* Gig Poster by Joanna Pag (mini-size via various printers and substrates)
These items are easily found within this archive should you desire further inspection.
At weddings in Japan – unlike in “western” countries, guests usually bring cash in special envelopes as a gift rather than a household appliance or other oddment from a registry. The cash is often in 2 envelopes – one as a “gift” and other the cover their portion of party expenses. Regardless, the notes as fresh and crisp and in a special envelope with appropriate decorations and minimal written sentiments.
The guests are almost always sent on their way with a gift bag of treats with items which reflect the spouses personality (not always the case), or the region or season of the wedding. Anyhow, we took the gift bag part on with great enthusiasm and vigour as we wanted all the guests to take a piece of our heart reflected in hobbies, interests and whatnot.
As it goes, with all the work assembling the gift bags of disparate objects, we neglected to document the items dutifully. Fortunately our pal Robert Scales did a pretty decent job of capturing the assortment which included the following
Bizen Yakima saké cup – nearby Bizen one of 6 great centres of pottery of Japan, the cups were handmade by master potter Hosokawa-san and fired with no glaze for 2 weeks at 1000 degrees Celsius in a massive kiln
Note: cups were wrapped in newspaper and packed into hemp cloth drawstring bags
Matcha tea – from Kyoto, in a metal tin with bamboo accessories: whisk chasen and scoop chashaku
Gig Poster – the Taisho-era jazz/travel inspired art for the wedding made by Joanna Ambrosio of Ganamo Design (Vancouver/Mexico) and professionally printed (A4) by Fujii Printing
Sakura oil painting print – from Dave’s Gravelly Beach series, printed A4 by Fujii Printing, signed and number (150)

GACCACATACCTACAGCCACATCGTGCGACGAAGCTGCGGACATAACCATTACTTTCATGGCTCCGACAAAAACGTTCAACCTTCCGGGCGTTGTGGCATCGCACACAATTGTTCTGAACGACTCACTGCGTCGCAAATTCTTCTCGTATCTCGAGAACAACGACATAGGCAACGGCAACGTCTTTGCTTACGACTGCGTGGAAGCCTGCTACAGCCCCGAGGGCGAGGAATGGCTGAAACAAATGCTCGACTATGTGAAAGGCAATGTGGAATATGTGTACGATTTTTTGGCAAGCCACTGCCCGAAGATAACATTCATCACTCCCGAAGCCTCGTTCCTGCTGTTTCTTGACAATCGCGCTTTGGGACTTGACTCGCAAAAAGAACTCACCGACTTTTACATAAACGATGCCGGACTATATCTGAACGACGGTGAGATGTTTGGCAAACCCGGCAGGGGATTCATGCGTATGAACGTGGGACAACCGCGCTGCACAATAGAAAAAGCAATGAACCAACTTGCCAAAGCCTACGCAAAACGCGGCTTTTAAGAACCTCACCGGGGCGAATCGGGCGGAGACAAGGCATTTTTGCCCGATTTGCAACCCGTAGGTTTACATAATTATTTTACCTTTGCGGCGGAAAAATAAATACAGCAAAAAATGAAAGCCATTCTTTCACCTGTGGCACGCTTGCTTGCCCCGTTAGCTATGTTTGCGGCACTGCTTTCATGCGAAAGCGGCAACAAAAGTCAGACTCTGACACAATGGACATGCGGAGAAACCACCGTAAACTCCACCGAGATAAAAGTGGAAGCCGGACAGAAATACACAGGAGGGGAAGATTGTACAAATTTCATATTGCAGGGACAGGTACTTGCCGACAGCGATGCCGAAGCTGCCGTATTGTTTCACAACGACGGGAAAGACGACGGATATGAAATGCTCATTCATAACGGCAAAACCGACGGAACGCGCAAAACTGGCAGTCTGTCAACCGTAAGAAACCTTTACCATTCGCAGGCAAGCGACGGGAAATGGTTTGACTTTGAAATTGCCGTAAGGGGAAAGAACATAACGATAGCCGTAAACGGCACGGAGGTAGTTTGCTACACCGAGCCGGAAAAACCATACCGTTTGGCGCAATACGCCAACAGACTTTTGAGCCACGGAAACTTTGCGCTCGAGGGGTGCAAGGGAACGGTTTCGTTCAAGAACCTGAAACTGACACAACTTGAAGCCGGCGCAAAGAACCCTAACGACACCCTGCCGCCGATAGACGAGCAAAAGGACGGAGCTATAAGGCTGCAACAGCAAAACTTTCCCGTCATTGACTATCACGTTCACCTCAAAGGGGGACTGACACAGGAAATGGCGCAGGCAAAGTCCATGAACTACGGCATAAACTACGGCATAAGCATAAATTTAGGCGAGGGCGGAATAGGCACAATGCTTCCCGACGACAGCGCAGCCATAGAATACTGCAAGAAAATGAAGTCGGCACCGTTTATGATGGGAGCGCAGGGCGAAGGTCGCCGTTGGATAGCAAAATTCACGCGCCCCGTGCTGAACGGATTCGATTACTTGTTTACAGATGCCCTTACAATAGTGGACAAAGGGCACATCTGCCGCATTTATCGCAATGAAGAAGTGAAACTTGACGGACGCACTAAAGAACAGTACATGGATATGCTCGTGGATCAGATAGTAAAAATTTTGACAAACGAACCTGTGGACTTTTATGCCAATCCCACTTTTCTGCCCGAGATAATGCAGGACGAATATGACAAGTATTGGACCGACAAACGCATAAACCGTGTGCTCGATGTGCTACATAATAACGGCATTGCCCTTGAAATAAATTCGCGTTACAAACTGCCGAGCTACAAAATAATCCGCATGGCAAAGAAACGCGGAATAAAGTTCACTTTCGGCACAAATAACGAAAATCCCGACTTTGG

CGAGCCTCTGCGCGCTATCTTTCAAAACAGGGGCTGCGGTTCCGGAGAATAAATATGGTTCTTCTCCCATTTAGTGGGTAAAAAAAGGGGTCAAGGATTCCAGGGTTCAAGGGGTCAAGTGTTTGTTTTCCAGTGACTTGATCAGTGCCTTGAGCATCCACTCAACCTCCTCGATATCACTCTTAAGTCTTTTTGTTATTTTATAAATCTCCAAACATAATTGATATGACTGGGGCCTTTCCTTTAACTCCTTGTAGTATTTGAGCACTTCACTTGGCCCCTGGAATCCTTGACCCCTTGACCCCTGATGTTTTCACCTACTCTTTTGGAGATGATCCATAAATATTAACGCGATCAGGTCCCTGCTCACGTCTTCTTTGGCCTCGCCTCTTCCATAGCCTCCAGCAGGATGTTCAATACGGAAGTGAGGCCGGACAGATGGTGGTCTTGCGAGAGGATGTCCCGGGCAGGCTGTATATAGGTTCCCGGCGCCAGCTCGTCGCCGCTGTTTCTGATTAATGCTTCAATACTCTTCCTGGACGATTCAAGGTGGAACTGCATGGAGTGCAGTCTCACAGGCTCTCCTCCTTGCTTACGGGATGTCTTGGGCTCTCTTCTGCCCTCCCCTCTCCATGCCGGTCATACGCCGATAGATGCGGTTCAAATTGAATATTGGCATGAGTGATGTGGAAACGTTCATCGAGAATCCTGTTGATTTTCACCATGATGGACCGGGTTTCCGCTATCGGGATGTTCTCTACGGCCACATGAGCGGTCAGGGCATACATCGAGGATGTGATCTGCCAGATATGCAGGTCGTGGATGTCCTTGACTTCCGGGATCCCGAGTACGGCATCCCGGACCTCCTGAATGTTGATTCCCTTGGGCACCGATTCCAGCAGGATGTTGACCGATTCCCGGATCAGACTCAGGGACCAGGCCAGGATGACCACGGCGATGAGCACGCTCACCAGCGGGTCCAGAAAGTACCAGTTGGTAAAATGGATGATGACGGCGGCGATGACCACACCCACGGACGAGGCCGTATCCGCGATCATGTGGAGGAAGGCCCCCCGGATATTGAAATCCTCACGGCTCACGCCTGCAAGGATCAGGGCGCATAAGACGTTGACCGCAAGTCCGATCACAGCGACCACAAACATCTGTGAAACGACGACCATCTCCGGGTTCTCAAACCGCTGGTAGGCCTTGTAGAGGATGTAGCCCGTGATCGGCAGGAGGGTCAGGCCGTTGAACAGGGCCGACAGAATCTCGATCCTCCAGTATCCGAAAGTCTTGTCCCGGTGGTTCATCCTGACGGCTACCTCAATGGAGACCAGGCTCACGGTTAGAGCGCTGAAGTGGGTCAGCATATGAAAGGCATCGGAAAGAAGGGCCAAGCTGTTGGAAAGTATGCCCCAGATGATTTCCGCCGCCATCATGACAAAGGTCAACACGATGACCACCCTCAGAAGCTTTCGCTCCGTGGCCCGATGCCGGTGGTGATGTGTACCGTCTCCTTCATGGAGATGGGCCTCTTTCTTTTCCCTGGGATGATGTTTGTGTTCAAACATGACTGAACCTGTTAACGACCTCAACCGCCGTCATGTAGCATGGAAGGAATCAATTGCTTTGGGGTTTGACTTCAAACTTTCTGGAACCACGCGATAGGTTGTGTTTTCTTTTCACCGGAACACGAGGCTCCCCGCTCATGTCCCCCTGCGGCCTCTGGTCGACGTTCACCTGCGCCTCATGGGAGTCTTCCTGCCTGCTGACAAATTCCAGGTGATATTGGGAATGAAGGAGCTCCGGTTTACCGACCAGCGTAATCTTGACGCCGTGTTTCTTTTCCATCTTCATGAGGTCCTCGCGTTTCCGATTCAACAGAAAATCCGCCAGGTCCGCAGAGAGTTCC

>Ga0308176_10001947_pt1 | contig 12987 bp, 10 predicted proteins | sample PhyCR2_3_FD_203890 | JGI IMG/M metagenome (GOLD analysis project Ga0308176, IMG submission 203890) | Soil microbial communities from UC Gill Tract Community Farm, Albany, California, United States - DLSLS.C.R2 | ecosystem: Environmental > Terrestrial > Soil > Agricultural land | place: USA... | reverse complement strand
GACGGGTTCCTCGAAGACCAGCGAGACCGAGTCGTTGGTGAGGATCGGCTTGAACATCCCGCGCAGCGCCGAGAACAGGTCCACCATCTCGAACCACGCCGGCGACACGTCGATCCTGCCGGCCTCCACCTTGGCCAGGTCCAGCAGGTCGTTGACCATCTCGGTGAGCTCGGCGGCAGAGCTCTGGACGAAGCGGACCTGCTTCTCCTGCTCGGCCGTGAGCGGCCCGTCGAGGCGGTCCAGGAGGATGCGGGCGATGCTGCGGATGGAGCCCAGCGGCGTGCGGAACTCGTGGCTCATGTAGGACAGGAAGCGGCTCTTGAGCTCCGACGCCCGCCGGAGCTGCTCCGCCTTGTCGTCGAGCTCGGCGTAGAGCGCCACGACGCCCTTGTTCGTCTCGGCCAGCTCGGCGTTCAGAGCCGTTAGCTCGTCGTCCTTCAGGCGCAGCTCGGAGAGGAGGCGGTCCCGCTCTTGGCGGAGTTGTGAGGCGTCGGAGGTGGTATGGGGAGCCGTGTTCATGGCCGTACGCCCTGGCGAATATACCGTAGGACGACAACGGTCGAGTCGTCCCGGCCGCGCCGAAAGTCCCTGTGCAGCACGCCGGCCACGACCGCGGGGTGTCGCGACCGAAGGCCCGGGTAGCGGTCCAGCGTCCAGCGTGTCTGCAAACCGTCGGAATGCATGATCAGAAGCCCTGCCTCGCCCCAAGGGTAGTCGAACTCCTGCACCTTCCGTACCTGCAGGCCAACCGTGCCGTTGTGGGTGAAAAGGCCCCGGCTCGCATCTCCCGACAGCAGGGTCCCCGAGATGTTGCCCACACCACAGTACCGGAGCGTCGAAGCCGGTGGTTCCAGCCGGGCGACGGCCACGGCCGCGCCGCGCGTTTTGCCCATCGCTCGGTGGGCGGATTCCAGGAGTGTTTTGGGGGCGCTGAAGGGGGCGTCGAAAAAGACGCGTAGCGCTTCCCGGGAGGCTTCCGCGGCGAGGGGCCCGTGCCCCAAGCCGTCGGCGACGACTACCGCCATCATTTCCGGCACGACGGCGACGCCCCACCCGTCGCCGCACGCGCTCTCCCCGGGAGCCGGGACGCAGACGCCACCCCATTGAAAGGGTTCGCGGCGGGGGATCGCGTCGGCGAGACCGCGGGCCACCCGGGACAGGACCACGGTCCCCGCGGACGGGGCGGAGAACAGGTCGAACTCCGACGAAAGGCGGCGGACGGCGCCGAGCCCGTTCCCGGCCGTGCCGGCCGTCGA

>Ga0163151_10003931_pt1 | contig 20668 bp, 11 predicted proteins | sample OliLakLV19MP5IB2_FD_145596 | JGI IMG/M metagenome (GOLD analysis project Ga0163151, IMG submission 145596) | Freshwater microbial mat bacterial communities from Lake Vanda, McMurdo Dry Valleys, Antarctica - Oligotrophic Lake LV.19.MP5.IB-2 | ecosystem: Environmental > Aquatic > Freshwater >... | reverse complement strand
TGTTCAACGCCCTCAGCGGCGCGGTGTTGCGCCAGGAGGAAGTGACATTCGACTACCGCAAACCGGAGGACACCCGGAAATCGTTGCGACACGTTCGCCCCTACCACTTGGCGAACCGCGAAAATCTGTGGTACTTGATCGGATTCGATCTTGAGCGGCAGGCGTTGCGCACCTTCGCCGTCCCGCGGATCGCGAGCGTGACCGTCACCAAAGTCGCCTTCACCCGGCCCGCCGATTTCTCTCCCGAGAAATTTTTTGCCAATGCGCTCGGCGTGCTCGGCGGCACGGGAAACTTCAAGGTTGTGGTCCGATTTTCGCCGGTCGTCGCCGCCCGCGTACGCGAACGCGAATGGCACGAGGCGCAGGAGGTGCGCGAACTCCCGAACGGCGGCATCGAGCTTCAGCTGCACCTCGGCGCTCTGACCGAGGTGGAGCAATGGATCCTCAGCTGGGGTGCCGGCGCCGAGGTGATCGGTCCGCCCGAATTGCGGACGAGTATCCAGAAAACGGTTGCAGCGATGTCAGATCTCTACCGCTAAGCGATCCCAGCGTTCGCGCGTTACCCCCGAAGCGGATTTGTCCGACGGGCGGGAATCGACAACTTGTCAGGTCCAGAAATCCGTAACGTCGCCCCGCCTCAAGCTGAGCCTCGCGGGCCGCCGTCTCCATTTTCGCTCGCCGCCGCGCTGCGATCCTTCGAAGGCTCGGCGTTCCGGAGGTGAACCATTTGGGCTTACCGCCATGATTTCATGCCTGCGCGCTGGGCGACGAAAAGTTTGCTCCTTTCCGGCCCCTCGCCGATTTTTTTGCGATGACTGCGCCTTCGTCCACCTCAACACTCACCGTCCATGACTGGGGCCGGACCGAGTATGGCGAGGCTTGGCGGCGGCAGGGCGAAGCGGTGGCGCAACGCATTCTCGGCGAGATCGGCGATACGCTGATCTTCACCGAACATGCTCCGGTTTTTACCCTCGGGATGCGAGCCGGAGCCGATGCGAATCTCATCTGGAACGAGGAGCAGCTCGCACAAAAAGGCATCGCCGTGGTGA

Commemorative postcards (2) – featuring paintings by Dave of Rural Caprine Farm’s noted gingko tree in full yellow splendour and haiku postbox (there is the actual postbox on site) of a poem about letters and peaches. Postcard backs designed with Olympia typewriter. Printed by moo.com
Thank you card – hand-lettered (Japanese and English) by Ryoko, accessorize with stamps from US and Vatican, printed by Fujii Printing
Incense – ceremonial from Bali
Ceningan Divers invitation – a special offer from our friends with a dive resort in Bali
Vendor thank you – round-up of all the vendors who assisted, contributed etc to the wedding, including URLs for thanks and reviews etc.
Gift bag – blue heavy corrugated paper bags with string handles from Usigaya decorated by hand with a special ink stamp (thanks parents) and gold/silver paint marker flag flourish (by Dave)
Finally, a special “typewriter card” paper clipped to each one to make unique and washi tape to close each bag.
All the materials were ordered, delivered etc and then moved to the goat farm’s kitchen table where dear helpful pals (under supervision of lawyer Lindsay and the Jen-eral) assembled and moved down to the goat farm so the area looked like a splendid festive morning. Then, each guest (mostly) received their bag with (hopefully) delight.
Note to self: there is a snap somewhere of the guide to assembling gift bags to add here.
In planning for the wedding party at Mr. Mac Kobayashi’s Rural Caprine Farm, we set out to transform his goat barns into a 1920s-ish Taisho-era-esque jazz lounge meets eclectic nature retreat. We needed places for band to set-up to play comfortably, for ceremony with seating and small stage, for a grand table for bride and groom, an area to have guest book and photo booth, stash gift bags, make name tags and choose and decorate custom bamboo cup, plus dancing, chilling, serving food, cooking food (bar–b-que spits), and also 10+ beverage stations including a tea ceremony experience and oh yeah, an area for mothers and babies to chill out.
In all this planning came the following sketches (executed by Ryoko), shared here for posterity and amusement. (Note: possibly more sketches to follow).
Oh and these were used by Oka-sensei who constructed stages and backdrops and other staging in a truly remarkable manner and by friends who set up stations and decorations on the morning of the event.
Note: more evidence of the results are found elsewhere in this archive.